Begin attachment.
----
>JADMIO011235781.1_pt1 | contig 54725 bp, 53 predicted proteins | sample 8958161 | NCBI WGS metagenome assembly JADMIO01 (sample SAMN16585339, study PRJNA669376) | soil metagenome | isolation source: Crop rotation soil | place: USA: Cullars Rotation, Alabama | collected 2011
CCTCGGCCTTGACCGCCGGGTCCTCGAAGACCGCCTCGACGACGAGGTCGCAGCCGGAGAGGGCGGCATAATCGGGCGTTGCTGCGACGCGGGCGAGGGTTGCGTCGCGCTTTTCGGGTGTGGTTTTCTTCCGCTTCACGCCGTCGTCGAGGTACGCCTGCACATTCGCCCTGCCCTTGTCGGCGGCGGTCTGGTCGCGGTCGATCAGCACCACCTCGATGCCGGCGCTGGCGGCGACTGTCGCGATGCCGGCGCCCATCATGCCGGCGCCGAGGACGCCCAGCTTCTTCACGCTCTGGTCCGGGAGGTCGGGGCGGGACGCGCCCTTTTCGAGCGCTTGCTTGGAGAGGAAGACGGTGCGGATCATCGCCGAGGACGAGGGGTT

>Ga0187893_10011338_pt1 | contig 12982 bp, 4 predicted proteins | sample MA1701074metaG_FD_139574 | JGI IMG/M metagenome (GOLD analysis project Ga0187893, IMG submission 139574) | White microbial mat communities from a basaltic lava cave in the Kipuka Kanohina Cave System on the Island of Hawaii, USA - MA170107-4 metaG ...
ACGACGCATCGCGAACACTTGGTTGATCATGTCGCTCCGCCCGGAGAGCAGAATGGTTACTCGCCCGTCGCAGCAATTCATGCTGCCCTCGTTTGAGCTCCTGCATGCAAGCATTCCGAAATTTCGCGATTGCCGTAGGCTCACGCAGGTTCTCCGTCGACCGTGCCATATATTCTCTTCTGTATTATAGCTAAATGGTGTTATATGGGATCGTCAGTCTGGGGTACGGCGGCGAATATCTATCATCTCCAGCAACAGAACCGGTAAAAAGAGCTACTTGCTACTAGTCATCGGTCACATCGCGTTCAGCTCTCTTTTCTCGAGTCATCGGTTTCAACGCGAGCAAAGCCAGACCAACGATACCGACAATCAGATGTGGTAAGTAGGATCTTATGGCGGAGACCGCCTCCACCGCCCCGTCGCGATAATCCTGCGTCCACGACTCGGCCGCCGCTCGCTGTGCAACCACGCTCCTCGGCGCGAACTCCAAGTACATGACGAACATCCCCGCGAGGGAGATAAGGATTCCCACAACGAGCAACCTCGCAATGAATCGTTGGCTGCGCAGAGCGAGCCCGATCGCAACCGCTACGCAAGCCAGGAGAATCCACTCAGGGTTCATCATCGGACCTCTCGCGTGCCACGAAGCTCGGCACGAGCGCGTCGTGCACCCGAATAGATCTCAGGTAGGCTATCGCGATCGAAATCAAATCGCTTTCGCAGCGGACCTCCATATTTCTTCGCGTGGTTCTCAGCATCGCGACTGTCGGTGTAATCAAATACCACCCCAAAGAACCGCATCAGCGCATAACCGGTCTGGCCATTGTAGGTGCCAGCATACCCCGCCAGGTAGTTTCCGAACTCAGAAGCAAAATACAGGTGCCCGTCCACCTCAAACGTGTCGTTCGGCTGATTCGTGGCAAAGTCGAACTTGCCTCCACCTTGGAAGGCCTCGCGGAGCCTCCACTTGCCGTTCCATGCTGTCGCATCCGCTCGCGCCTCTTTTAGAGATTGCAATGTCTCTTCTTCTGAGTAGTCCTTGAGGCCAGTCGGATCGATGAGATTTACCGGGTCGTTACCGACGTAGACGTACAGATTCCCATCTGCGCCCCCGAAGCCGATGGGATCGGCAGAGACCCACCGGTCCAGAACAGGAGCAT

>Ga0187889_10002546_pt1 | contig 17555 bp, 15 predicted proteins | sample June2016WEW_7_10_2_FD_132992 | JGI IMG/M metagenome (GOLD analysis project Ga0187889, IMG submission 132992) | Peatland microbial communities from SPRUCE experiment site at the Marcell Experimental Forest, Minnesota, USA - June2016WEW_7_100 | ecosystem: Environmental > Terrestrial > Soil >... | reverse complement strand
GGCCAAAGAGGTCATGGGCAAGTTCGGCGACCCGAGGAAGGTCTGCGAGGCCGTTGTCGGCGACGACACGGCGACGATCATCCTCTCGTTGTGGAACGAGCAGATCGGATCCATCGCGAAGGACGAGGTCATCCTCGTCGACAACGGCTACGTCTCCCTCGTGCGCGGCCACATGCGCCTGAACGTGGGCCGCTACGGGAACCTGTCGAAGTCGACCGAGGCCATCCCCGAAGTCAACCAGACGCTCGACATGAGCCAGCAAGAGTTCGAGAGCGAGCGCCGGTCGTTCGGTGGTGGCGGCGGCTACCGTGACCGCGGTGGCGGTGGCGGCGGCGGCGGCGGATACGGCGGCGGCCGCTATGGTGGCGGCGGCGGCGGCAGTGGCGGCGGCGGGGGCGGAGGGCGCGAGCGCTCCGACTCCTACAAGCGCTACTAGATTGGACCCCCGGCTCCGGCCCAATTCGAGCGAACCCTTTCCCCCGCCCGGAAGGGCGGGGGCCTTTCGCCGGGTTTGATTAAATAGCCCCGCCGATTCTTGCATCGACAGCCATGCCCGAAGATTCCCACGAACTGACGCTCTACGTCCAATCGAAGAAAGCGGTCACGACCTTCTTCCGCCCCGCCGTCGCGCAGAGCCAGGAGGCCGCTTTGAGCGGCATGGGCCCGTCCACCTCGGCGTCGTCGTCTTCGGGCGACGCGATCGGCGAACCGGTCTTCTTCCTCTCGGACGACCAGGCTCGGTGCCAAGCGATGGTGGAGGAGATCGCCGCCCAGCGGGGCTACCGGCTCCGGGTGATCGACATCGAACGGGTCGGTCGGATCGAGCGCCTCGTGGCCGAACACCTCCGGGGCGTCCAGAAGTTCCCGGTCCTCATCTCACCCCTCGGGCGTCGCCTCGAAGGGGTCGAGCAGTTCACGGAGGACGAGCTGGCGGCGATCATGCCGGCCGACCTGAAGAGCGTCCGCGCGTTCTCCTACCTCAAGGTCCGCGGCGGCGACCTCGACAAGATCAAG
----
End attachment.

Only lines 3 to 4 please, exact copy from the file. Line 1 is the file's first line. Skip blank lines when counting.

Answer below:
>Ga0187893_10011338_pt1 | contig 12982 bp, 4 predicted proteins | sample MA1701074metaG_FD_139574 | JGI IMG/M metagenome (GOLD analysis project Ga0187893, IMG submission 139574) | White microbial mat communities from a basaltic lava cave in the Kipuka Kanohina Cave System on the Island of Hawaii, USA - MA170107-4 metaG ...
ACGACGCATCGCGAACACTTGGTTGATCATGTCGCTCCGCCCGGAGAGCAGAATGGTTACTCGCCCGTCGCAGCAATTCATGCTGCCCTCGTTTGAGCTCCTGCATGCAAGCATTCCGAAATTTCGCGATTGCCGTAGGCTCACGCAGGTTCTCCGTCGACCGTGCCATATATTCTCTTCTGTATTATAGCTAAATGGTGTTATATGGGATCGTCAGTCTGGGGTACGGCGGCGAATATCTATCATCTCCAGCAACAGAACCGGTAAAAAGAGCTACTTGCTACTAGTCATCGGTCACATCGCGTTCAGCTCTCTTTTCTCGAGTCATCGGTTTCAACGCGAGCAAAGCCAGACCAACGATACCGACAATCAGATGTGGTAAGTAGGATCTTATGGCGGAGACCGCCTCCACCGCCCCGTCGCGATAATCCTGCGTCCACGACTCGGCCGCCGCTCGCTGTGCAACCACGCTCCTCGGCGCGAACTCCAAGTACATGACGAACATCCCCGCGAGGGAGATAAGGATTCCCACAACGAGCAACCTCGCAATGAATCGTTGGCTGCGCAGAGCGAGCCCGATCGCAACCGCTACGCAAGCCAGGAGAATCCACTCAGGGTTCATCATCGGACCTCTCGCGTGCCACGAAGCTCGGCACGAGCGCGTCGTGCACCCGAATAGATCTCAGGTAGGCTATCGCGATCGAAATCAAATCGCTTTCGCAGCGGACCTCCATATTTCTTCGCGTGGTTCTCAGCATCGCGACTGTCGGTGTAATCAAATACCACCCCAAAGAACCGCATCAGCGCATAACCGGTCTGGCCATTGTAGGTGCCAGCATACCCCGCCAGGTAGTTTCCGAACTCAGAAGCAAAATACAGGTGCCCGTCCACCTCAAACGTGTCGTTCGGCTGATTCGTGGCAAAGTCGAACTTGCCTCCACCTTGGAAGGCCTCGCGGAGCCTCCACTTGCCGTTCCATGCTGTCGCATCCGCTCGCGCCTCTTTTAGAGATTGCAATGTCTCTTCTTCTGAGTAGTCCTTGAGGCCAGTCGGATCGATGAGATTTACCGGGTCGTTACCGACGTAGACGTACAGATTCCCATCTGCGCCCCCGAAGCCGATGGGATCGGCAGAGACCCACCGGTCCAGAACAGGAGCAT